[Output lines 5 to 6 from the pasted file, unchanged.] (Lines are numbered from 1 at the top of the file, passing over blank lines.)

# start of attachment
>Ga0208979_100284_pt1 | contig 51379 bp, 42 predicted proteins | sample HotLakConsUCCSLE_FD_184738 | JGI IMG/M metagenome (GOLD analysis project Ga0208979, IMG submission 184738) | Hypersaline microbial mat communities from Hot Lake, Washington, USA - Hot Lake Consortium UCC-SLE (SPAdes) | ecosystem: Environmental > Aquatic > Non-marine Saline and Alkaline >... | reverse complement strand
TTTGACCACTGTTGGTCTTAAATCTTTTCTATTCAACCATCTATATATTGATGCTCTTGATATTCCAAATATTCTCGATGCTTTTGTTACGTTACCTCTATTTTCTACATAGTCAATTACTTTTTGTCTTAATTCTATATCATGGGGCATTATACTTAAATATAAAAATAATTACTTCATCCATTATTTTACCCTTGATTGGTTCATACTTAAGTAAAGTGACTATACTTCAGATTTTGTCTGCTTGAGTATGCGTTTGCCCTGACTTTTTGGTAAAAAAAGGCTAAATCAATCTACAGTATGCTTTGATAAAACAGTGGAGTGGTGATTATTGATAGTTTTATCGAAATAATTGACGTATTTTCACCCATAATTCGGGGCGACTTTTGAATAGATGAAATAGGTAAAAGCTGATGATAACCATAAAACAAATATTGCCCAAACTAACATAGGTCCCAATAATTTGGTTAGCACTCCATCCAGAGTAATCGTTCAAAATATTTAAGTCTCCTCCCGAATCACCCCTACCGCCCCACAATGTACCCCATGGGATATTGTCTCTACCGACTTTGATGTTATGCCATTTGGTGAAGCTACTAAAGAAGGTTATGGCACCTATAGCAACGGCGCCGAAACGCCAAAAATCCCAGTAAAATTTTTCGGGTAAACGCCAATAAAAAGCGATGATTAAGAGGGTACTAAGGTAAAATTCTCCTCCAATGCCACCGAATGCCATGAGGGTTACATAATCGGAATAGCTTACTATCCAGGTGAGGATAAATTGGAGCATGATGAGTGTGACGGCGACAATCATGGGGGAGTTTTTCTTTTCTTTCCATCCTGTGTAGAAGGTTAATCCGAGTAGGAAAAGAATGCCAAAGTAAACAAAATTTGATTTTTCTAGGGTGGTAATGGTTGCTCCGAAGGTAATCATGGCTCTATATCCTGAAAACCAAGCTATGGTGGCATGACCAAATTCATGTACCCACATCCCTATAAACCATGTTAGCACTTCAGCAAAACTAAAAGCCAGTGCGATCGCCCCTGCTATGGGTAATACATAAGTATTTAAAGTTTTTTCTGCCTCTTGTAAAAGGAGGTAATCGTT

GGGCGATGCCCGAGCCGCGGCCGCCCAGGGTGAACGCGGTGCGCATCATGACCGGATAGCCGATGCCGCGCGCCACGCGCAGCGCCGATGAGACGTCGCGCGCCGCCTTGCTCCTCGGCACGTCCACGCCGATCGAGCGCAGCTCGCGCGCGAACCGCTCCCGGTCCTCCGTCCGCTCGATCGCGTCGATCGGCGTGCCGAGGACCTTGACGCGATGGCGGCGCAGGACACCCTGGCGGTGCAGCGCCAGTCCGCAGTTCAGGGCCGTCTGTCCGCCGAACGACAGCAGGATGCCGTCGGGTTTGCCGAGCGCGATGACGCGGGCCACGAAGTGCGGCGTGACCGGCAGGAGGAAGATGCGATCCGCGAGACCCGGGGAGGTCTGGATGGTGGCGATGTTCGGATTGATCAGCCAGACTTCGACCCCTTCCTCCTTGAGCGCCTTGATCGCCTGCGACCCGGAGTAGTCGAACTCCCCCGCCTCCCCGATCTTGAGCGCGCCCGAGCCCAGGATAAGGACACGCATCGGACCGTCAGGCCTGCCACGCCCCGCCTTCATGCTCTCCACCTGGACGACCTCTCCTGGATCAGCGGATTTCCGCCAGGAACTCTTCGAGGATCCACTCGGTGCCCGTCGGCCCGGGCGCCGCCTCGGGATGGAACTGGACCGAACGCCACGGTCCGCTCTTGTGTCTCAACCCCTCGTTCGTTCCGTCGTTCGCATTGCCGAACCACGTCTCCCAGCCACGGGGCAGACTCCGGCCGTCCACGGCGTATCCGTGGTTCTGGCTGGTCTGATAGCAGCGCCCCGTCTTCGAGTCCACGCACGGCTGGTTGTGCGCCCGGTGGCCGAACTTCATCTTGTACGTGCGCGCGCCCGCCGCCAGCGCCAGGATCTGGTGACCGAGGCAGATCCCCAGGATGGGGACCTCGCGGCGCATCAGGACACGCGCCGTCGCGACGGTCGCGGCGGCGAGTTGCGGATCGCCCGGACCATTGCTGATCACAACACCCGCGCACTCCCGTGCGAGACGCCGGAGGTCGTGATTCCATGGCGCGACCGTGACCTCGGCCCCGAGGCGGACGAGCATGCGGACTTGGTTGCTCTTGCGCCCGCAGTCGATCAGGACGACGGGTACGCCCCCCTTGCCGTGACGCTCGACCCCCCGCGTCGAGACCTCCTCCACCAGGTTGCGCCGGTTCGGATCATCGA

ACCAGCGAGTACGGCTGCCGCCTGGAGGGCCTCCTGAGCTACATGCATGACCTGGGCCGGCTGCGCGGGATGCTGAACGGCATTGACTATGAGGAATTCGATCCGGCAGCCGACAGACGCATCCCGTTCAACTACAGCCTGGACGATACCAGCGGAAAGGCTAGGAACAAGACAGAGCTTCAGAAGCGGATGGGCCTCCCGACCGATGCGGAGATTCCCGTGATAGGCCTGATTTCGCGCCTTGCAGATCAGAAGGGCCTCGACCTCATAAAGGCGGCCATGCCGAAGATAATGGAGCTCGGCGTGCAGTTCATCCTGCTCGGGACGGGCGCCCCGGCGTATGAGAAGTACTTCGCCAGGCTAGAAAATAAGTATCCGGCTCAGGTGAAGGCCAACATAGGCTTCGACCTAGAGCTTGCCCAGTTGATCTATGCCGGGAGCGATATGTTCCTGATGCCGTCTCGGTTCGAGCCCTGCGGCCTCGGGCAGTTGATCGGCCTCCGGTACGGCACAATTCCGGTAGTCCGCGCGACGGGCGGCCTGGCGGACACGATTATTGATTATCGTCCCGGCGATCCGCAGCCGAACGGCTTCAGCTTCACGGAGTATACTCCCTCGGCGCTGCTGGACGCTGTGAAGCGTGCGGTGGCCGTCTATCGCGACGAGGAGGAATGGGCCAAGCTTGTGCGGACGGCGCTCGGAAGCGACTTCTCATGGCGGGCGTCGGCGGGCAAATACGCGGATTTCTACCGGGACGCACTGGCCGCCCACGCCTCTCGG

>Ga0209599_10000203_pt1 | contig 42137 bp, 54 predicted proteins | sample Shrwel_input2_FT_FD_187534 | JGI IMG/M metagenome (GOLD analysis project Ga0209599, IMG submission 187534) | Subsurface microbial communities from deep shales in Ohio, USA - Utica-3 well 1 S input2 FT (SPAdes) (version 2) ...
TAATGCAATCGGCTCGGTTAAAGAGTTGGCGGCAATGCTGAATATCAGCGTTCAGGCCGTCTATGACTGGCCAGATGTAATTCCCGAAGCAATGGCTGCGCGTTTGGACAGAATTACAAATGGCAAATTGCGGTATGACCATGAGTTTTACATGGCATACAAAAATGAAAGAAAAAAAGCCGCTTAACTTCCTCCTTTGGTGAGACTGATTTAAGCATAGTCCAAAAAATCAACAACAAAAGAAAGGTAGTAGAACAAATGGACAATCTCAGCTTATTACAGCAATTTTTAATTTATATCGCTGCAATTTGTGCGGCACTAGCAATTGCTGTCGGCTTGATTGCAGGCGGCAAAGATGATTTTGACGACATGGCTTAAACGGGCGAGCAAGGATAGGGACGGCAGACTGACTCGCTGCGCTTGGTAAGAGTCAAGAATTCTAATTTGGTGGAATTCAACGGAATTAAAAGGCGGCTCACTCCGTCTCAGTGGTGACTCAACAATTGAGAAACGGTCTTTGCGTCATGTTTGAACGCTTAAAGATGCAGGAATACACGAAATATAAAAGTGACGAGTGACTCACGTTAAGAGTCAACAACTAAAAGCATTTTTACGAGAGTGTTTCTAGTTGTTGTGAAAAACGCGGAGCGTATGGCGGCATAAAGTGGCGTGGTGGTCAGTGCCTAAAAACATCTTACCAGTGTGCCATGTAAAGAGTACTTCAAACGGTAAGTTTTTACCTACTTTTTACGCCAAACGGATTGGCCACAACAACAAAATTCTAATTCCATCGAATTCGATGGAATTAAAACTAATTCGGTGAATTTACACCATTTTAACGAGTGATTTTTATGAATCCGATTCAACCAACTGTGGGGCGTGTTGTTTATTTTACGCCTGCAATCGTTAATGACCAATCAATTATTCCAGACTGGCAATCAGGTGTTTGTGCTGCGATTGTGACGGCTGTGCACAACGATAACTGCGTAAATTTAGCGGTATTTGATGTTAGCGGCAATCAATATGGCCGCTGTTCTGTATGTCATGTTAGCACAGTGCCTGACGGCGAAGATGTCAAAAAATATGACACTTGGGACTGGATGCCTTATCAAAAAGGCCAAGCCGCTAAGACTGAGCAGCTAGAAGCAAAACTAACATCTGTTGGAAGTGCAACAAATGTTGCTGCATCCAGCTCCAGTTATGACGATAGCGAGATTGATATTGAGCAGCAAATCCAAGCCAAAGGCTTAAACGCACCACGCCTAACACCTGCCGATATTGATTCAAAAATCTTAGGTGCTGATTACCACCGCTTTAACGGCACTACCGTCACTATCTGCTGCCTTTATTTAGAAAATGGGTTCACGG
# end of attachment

>Ga0209599_10000203_pt1 | contig 42137 bp, 54 predicted proteins | sample Shrwel_input2_FT_FD_187534 | JGI IMG/M metagenome (GOLD analysis project Ga0209599, IMG submission 187534) | Subsurface microbial communities from deep shales in Ohio, USA - Utica-3 well 1 S input2 FT (SPAdes) (version 2) ...
TAATGCAATCGGCTCGGTTAAAGAGTTGGCGGCAATGCTGAATATCAGCGTTCAGGCCGTCTATGACTGGCCAGATGTAATTCCCGAAGCAATGGCTGCGCGTTTGGACAGAATTACAAATGGCAAATTGCGGTATGACCATGAGTTTTACATGGCATACAAAAATGAAAGAAAAAAAGCCGCTTAACTTCCTCCTTTGGTGAGACTGATTTAAGCATAGTCCAAAAAATCAACAACAAAAGAAAGGTAGTAGAACAAATGGACAATCTCAGCTTATTACAGCAATTTTTAATTTATATCGCTGCAATTTGTGCGGCACTAGCAATTGCTGTCGGCTTGATTGCAGGCGGCAAAGATGATTTTGACGACATGGCTTAAACGGGCGAGCAAGGATAGGGACGGCAGACTGACTCGCTGCGCTTGGTAAGAGTCAAGAATTCTAATTTGGTGGAATTCAACGGAATTAAAAGGCGGCTCACTCCGTCTCAGTGGTGACTCAACAATTGAGAAACGGTCTTTGCGTCATGTTTGAACGCTTAAAGATGCAGGAATACACGAAATATAAAAGTGACGAGTGACTCACGTTAAGAGTCAACAACTAAAAGCATTTTTACGAGAGTGTTTCTAGTTGTTGTGAAAAACGCGGAGCGTATGGCGGCATAAAGTGGCGTGGTGGTCAGTGCCTAAAAACATCTTACCAGTGTGCCATGTAAAGAGTACTTCAAACGGTAAGTTTTTACCTACTTTTTACGCCAAACGGATTGGCCACAACAACAAAATTCTAATTCCATCGAATTCGATGGAATTAAAACTAATTCGGTGAATTTACACCATTTTAACGAGTGATTTTTATGAATCCGATTCAACCAACTGTGGGGCGTGTTGTTTATTTTACGCCTGCAATCGTTAATGACCAATCAATTATTCCAGACTGGCAATCAGGTGTTTGTGCTGCGATTGTGACGGCTGTGCACAACGATAACTGCGTAAATTTAGCGGTATTTGATGTTAGCGGCAATCAATATGGCCGCTGTTCTGTATGTCATGTTAGCACAGTGCCTGACGGCGAAGATGTCAAAAAATATGACACTTGGGACTGGATGCCTTATCAAAAAGGCCAAGCCGCTAAGACTGAGCAGCTAGAAGCAAAACTAACATCTGTTGGAAGTGCAACAAATGTTGCTGCATCCAGCTCCAGTTATGACGATAGCGAGATTGATATTGAGCAGCAAATCCAAGCCAAAGGCTTAAACGCACCACGCCTAACACCTGCCGATATTGATTCAAAAATCTTAGGTGCTGATTACCACCGCTTTAACGGCACTACCGTCACTATCTGCTGCCTTTATTTAGAAAATGGGTTCACGG